Publisher: Sentai Filmworks
Distributor: Section23 Films
Release Date: November 28th, 2017
So, you got your Switch earlier this year and you played the crap out of Splatoon 2. In fact, you played so much that you began to LARP as a kid who is a squid. Now, let’s put away your fake squid gun and watch an anime about a squid who is a kid. Thanks to Sentai Filmworks and their dub team, both seasons of Squid Girl are available on blu-ray with a high-quality dub and way too many squidding puns to shake a fin at. Many thanks to Section23 for the review unit.
Humankind has advanced rapidly in the last 200 years. However, much of that advancement has been at the cost of nature, including the sea. Fed up with humanity’s constant sea polluting, one lone squid decides to come to the surface and rip them a new dorsal fin! Meet Squid Girl, the sea’s emissary of warning to humans… that is, if the humans stop working her nearly to death in a beach shop! Will the squid reign over humankind or is she destined to be haunted by failure? Watch the show to find out!
To be honest, the dub team must’ve had a squidding field day with Squid Girl. From hilariously bad squid/fish/sea puns to the funny characters themselves, Squid Girl is a show that had me rolling in the deep sea. Even the titles are way too over-the-top punny. Titles such as “Let’s have a Grand, Squiddy Time, shall we?”, “Want to Doorbell Ditch and Squidaddle?”, and “Don’t You Th-INK it’s Love?” are only a few examples of the puns in this show. Oh, and don’t worry. They’re in the subs, too. The music ranges from hysterical to emotional and the animation is pretty.
Squid Girl herself is an adorable character and makes sea-ferring through the bad puns (much like that one) worth all the emotional constipation that reading or hearing them will give you. All of the characters, even crazy Sanae, have something I like about them. Good characters definitely bring out the story’s quality, even though most episodes are just one-shots of daily life with a squid-kid. With that in mind, though, they do all come together to show off different aspects of each character’s personality. Rather than telling one huge story through elongated episodes, Squid Girl tells the story of a single squid just trying to get her shrimp in little daily fragments.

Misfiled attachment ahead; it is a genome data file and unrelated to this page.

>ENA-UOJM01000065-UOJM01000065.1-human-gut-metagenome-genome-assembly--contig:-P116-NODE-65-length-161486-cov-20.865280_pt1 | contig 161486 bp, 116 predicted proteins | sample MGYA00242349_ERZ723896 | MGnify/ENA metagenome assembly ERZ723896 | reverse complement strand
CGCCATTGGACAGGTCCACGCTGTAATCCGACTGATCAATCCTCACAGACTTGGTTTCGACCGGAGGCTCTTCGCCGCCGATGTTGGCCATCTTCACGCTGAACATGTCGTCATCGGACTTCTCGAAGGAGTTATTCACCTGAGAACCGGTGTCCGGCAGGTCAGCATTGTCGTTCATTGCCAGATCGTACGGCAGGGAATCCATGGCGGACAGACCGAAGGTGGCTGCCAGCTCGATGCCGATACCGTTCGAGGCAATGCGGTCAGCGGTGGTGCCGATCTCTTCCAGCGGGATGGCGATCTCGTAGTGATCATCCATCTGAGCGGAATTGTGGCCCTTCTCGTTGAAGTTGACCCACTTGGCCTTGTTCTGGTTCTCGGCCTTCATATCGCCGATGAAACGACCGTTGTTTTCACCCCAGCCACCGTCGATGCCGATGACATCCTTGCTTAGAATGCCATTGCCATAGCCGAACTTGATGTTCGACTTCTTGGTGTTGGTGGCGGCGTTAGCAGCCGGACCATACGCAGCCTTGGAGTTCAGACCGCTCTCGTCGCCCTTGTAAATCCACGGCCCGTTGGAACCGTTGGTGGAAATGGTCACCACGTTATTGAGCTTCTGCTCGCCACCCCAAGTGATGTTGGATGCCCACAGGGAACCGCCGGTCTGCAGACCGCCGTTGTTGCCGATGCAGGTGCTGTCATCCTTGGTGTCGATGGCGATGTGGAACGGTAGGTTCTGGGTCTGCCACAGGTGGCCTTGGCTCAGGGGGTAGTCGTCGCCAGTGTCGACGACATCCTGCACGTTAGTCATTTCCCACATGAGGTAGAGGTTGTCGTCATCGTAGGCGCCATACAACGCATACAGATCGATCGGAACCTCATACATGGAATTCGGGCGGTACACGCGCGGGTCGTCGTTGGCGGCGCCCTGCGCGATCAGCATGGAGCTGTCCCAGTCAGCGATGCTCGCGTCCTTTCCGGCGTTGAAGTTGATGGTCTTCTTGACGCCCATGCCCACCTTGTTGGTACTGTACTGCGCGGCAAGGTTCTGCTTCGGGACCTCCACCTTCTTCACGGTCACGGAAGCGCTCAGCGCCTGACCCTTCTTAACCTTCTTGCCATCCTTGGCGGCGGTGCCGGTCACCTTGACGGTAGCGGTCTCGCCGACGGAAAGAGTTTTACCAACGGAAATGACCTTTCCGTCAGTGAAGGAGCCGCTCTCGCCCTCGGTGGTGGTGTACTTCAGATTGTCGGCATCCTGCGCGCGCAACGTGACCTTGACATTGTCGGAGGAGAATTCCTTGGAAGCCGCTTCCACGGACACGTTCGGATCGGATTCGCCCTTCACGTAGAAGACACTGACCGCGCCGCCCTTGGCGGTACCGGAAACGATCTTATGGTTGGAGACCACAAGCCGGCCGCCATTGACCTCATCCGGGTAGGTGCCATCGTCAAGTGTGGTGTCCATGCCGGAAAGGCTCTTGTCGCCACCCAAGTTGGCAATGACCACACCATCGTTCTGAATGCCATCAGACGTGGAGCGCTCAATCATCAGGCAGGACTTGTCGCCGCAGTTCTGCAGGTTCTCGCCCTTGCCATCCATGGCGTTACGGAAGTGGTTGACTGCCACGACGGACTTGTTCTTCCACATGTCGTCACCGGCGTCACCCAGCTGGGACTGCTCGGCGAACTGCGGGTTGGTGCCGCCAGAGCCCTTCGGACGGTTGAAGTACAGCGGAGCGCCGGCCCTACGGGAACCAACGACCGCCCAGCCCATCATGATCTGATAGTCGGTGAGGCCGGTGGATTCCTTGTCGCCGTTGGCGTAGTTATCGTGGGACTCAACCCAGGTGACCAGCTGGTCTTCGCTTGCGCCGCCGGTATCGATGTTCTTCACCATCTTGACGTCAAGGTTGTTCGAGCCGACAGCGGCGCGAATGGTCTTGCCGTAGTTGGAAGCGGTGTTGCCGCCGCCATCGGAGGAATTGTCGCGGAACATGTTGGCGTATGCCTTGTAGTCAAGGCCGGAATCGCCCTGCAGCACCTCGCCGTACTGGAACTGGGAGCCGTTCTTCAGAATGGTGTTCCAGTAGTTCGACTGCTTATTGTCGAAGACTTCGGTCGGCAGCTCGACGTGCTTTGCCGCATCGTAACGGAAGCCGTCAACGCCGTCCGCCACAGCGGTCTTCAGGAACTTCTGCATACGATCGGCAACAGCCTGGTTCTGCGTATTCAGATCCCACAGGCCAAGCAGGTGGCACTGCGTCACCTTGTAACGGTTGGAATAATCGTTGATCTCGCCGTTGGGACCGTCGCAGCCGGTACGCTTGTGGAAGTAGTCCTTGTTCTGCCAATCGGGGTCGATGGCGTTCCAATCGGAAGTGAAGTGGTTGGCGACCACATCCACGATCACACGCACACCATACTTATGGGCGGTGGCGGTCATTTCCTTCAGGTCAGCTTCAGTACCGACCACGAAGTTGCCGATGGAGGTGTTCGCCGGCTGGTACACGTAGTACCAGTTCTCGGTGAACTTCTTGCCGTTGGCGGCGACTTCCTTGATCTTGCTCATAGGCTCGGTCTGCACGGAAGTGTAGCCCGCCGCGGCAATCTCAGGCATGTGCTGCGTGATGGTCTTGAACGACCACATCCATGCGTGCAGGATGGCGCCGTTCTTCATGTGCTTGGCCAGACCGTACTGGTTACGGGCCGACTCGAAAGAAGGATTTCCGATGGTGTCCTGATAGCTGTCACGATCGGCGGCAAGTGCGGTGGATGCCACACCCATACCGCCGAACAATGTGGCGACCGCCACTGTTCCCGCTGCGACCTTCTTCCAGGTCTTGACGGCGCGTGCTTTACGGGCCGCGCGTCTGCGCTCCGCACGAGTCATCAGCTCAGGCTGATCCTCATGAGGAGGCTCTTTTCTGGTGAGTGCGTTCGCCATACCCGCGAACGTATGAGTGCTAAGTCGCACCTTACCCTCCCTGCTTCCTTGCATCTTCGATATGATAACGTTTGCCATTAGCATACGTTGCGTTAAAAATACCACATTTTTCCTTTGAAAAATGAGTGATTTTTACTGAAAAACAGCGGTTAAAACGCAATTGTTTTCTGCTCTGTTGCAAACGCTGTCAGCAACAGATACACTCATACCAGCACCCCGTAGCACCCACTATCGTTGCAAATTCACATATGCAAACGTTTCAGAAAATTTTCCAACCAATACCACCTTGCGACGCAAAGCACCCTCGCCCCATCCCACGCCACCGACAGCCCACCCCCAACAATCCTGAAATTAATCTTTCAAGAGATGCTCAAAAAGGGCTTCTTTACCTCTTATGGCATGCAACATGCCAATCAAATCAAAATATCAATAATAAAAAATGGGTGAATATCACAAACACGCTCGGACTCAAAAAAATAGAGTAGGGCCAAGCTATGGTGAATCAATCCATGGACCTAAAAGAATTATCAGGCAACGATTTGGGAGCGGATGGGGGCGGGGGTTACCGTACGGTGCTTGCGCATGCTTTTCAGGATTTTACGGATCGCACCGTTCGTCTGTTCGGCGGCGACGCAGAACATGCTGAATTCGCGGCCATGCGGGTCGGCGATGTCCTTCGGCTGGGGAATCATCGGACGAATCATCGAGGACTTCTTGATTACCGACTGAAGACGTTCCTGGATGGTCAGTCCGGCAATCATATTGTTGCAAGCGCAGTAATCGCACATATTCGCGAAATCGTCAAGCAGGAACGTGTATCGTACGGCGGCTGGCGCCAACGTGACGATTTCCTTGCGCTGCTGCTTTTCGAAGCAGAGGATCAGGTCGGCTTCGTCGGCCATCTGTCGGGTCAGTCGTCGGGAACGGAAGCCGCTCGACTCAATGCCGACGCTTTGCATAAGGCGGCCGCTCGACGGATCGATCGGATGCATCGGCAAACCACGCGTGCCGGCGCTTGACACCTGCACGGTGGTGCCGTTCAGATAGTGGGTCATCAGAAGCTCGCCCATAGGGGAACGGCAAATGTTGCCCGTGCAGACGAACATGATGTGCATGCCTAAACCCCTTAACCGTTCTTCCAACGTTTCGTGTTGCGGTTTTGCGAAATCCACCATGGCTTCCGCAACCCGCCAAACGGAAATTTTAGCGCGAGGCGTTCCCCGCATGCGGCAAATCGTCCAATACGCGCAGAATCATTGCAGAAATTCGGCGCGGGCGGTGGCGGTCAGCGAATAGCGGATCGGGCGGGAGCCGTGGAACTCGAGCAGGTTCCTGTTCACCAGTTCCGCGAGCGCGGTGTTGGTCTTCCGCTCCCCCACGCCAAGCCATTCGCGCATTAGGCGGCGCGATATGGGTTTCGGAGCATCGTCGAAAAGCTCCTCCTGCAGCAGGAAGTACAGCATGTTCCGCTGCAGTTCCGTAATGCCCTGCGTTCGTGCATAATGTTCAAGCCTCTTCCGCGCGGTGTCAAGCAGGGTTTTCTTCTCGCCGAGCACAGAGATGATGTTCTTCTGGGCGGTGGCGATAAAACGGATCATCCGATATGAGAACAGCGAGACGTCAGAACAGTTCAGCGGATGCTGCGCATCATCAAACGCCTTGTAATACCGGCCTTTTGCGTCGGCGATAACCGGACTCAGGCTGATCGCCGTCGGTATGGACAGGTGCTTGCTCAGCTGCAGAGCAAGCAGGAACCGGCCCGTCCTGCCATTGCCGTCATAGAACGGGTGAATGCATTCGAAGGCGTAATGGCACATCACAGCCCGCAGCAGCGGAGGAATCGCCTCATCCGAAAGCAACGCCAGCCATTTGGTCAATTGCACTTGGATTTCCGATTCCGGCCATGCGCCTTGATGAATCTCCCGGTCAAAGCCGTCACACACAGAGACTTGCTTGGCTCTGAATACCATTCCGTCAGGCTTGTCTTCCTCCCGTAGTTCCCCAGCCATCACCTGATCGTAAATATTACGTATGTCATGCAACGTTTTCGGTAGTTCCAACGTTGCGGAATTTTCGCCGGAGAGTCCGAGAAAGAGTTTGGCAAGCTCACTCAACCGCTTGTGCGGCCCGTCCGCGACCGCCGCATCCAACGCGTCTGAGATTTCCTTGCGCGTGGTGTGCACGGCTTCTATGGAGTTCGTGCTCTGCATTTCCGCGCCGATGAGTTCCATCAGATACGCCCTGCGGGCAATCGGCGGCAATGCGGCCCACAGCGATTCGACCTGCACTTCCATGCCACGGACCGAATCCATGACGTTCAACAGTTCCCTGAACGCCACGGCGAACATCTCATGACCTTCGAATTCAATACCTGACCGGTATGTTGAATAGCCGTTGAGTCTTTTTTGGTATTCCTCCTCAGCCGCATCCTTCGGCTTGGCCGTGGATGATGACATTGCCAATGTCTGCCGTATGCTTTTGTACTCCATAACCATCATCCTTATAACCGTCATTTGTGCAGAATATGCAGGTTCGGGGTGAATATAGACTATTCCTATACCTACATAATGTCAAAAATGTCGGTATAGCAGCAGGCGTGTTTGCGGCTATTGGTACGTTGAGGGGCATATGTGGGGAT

With a retail value of $99.98 USD on the Sentai Filmworks store (currently priced at $64.99 USD at time of writing) for the blu-ray, you’ll be getting both seasons of the show, both OVAs, Japanese and English audio, and a fin-full of squid jokes. The DVDs have the same content on them for a lower price, but also lower quality, so keep that in mind if you want to watch the show on an HDTV. Overall, I quite enjoyed watching the show and listening to it in English isn’t as bad as I thought it was going to be. The puns, man. Oh, the puns!
Lolinia gives Squid Girl a Drastik Moé Measure of 7.7 out of 10.0 (77).
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